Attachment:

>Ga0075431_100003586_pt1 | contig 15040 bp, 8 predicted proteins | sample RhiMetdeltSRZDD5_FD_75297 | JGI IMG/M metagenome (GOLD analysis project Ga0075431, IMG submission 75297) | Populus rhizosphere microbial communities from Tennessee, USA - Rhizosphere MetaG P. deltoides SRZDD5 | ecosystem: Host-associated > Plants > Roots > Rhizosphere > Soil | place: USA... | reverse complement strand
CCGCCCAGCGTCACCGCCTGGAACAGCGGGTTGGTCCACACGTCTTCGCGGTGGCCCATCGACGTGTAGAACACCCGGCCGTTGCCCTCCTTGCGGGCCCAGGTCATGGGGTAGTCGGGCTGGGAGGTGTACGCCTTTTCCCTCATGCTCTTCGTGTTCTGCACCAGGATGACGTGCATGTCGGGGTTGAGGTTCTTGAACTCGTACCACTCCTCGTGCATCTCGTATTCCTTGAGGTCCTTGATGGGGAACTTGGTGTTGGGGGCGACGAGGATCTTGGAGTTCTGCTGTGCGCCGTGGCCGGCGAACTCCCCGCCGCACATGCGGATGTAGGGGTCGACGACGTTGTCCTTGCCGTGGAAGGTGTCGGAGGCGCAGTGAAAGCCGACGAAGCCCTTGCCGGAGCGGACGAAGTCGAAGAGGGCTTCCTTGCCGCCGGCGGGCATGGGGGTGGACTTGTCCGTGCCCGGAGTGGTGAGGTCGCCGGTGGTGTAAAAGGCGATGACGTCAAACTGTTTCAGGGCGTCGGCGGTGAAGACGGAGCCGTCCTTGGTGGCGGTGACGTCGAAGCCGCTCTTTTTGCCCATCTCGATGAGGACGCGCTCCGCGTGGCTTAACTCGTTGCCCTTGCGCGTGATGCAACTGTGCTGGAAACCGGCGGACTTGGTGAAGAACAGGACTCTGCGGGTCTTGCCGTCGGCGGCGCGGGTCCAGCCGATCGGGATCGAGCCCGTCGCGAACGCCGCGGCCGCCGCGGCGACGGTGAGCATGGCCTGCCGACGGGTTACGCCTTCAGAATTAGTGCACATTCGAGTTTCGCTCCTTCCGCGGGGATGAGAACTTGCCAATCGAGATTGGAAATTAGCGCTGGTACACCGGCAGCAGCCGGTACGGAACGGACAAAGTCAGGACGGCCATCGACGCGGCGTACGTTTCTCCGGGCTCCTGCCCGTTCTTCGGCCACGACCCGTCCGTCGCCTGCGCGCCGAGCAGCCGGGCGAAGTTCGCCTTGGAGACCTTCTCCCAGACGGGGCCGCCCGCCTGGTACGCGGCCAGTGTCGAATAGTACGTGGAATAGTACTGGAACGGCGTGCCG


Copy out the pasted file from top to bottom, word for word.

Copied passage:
>Ga0075431_100003586_pt1 | contig 15040 bp, 8 predicted proteins | sample RhiMetdeltSRZDD5_FD_75297 | JGI IMG/M metagenome (GOLD analysis project Ga0075431, IMG submission 75297) | Populus rhizosphere microbial communities from Tennessee, USA - Rhizosphere MetaG P. deltoides SRZDD5 | ecosystem: Host-associated > Plants > Roots > Rhizosphere > Soil | place: USA... | reverse complement strand
CCGCCCAGCGTCACCGCCTGGAACAGCGGGTTGGTCCACACGTCTTCGCGGTGGCCCATCGACGTGTAGAACACCCGGCCGTTGCCCTCCTTGCGGGCCCAGGTCATGGGGTAGTCGGGCTGGGAGGTGTACGCCTTTTCCCTCATGCTCTTCGTGTTCTGCACCAGGATGACGTGCATGTCGGGGTTGAGGTTCTTGAACTCGTACCACTCCTCGTGCATCTCGTATTCCTTGAGGTCCTTGATGGGGAACTTGGTGTTGGGGGCGACGAGGATCTTGGAGTTCTGCTGTGCGCCGTGGCCGGCGAACTCCCCGCCGCACATGCGGATGTAGGGGTCGACGACGTTGTCCTTGCCGTGGAAGGTGTCGGAGGCGCAGTGAAAGCCGACGAAGCCCTTGCCGGAGCGGACGAAGTCGAAGAGGGCTTCCTTGCCGCCGGCGGGCATGGGGGTGGACTTGTCCGTGCCCGGAGTGGTGAGGTCGCCGGTGGTGTAAAAGGCGATGACGTCAAACTGTTTCAGGGCGTCGGCGGTGAAGACGGAGCCGTCCTTGGTGGCGGTGACGTCGAAGCCGCTCTTTTTGCCCATCTCGATGAGGACGCGCTCCGCGTGGCTTAACTCGTTGCCCTTGCGCGTGATGCAACTGTGCTGGAAACCGGCGGACTTGGTGAAGAACAGGACTCTGCGGGTCTTGCCGTCGGCGGCGCGGGTCCAGCCGATCGGGATCGAGCCCGTCGCGAACGCCGCGGCCGCCGCGGCGACGGTGAGCATGGCCTGCCGACGGGTTACGCCTTCAGAATTAGTGCACATTCGAGTTTCGCTCCTTCCGCGGGGATGAGAACTTGCCAATCGAGATTGGAAATTAGCGCTGGTACACCGGCAGCAGCCGGTACGGAACGGACAAAGTCAGGACGGCCATCGACGCGGCGTACGTTTCTCCGGGCTCCTGCCCGTTCTTCGGCCACGACCCGTCCGTCGCCTGCGCGCCGAGCAGCCGGGCGAAGTTCGCCTTGGAGACCTTCTCCCAGACGGGGCCGCCCGCCTGGTACGCGGCCAGTGTCGAATAGTACGTGGAATAGTACTGGAACGGCGTGCCG